A YOUNG jobseeker has landed himself an apprenticeship after almost two years in the job queue.
Michael Driver has been one of the faces of the Hartlepool Mail’s Work in Progress campaign, which aims to highlight the plight of the town’s 4,627 unemployed and help people into work.
The 20-year-old has been searching high and low for a job and says he is delighted land an apprenticeship at town firm Spanco, which he hopes will lead to a prosperous future.
Michael, who had applied for more than 200 jobs, said: “I’m really happy. it’s got office training and hopefully it will be the start of a career.
“The Mail has been a big help and it’s great to have that support.
“It’s been really hard finding something, but I’ve got this now and it’s something I really want.”
The warehouse apprenticeship role at the technology firm will last for a year, and Michael is hopeful it will lead to a full-time job.
He will be responsible for packaging items and sorting out deliveries at the company’s base in Brenda Road.
Michael, of Lanark Road, Owton Manor, previously told the Mail he felt depressed as he struggled to find work after leaving Hartlepool College of Further Education with an NVQ Level 1 in plumbing.
But he says his mood has been lifted by landing the role, which will see him pick up a new qualification, and the future looks a lot brighter.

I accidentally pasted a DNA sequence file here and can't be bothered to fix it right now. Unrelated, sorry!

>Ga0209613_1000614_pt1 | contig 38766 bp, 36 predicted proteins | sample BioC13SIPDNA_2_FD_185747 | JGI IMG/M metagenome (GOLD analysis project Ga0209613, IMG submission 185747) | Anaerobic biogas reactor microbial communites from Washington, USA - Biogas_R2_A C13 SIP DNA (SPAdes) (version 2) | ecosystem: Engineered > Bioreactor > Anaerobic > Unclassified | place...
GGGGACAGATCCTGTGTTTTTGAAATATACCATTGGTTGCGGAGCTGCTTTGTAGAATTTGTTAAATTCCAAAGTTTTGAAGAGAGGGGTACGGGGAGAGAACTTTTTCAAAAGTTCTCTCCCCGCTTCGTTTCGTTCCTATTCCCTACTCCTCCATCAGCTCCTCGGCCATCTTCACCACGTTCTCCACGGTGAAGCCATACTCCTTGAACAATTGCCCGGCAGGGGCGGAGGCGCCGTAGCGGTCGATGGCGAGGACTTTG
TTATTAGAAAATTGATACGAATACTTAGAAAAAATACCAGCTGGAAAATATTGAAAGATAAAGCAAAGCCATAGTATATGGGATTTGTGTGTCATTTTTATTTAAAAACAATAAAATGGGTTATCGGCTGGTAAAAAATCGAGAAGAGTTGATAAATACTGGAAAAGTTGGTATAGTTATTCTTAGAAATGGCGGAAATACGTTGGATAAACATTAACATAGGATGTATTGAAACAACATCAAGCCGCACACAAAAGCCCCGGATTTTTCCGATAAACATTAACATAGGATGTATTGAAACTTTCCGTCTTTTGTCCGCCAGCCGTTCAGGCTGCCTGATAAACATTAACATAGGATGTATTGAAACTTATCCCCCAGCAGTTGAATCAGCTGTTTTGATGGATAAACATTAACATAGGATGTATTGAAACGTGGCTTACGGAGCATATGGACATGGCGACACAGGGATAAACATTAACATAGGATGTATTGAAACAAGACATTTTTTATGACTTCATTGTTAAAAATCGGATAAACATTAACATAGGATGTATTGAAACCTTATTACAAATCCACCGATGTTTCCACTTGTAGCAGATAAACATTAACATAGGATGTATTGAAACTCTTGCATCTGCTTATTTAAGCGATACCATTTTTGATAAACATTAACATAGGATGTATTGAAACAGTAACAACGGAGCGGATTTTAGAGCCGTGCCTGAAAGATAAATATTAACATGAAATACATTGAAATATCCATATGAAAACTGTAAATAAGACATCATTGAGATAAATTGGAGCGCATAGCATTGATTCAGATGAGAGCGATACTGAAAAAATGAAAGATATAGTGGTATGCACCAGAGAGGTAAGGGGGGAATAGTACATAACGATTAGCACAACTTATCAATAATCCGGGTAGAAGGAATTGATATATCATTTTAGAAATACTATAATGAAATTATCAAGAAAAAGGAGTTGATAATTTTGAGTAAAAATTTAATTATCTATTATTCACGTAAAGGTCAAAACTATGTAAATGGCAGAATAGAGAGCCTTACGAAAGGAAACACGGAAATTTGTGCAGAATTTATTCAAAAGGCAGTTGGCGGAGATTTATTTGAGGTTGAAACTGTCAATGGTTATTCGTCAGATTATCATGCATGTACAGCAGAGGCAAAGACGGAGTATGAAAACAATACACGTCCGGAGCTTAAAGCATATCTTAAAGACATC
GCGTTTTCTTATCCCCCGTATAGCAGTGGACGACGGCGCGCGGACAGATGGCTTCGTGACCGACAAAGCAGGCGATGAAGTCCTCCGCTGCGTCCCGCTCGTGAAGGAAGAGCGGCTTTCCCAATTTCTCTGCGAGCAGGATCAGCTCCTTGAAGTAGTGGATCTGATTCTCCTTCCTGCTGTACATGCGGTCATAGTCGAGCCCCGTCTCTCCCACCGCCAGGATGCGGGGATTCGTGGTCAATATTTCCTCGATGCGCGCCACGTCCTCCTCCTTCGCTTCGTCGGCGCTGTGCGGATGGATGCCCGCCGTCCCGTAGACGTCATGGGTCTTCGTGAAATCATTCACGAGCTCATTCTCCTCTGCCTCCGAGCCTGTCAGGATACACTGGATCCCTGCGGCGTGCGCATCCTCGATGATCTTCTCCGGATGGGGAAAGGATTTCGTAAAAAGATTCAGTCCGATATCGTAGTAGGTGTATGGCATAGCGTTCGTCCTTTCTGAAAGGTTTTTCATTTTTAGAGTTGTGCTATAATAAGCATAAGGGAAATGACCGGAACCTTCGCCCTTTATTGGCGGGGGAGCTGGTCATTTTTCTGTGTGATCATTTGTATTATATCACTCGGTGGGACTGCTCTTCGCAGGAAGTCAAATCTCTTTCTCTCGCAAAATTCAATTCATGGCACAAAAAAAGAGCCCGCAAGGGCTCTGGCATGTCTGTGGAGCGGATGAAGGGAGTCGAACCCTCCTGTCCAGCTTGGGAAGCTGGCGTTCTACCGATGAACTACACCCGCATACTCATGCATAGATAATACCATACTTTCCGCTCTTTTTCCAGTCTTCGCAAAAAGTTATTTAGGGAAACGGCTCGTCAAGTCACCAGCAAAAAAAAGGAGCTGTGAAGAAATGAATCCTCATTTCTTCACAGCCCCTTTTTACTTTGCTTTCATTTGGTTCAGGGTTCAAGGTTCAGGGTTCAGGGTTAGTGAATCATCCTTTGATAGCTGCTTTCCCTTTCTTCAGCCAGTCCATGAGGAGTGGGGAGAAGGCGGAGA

He said: “It’s put a positive outlook on things. I’ve been out of work for a year and 11 months and that has felt like a very long time.
“I’d say to people looking for work, just keep going and applying.
“It’s taken me a long time but hopefully this is the start of something really good.”
Michael, who is a voluntary coach at Seaton Rugby Club and Cricket Club, has been through a host of courses as part of his efforts to find work with the Work in Progress campaign.
The former Manor College of Technology pupil, who lives with his parents Ste and Teresa and 17-year-old sister Kayleigh, described how being unemployed at his age feels “like being 12” and how he feels restricted by not having a job.
His plight made national TV as BBC Breakfast picked up on his efforts with the Mail’s campaign to highlight the problems surrounding unemployment.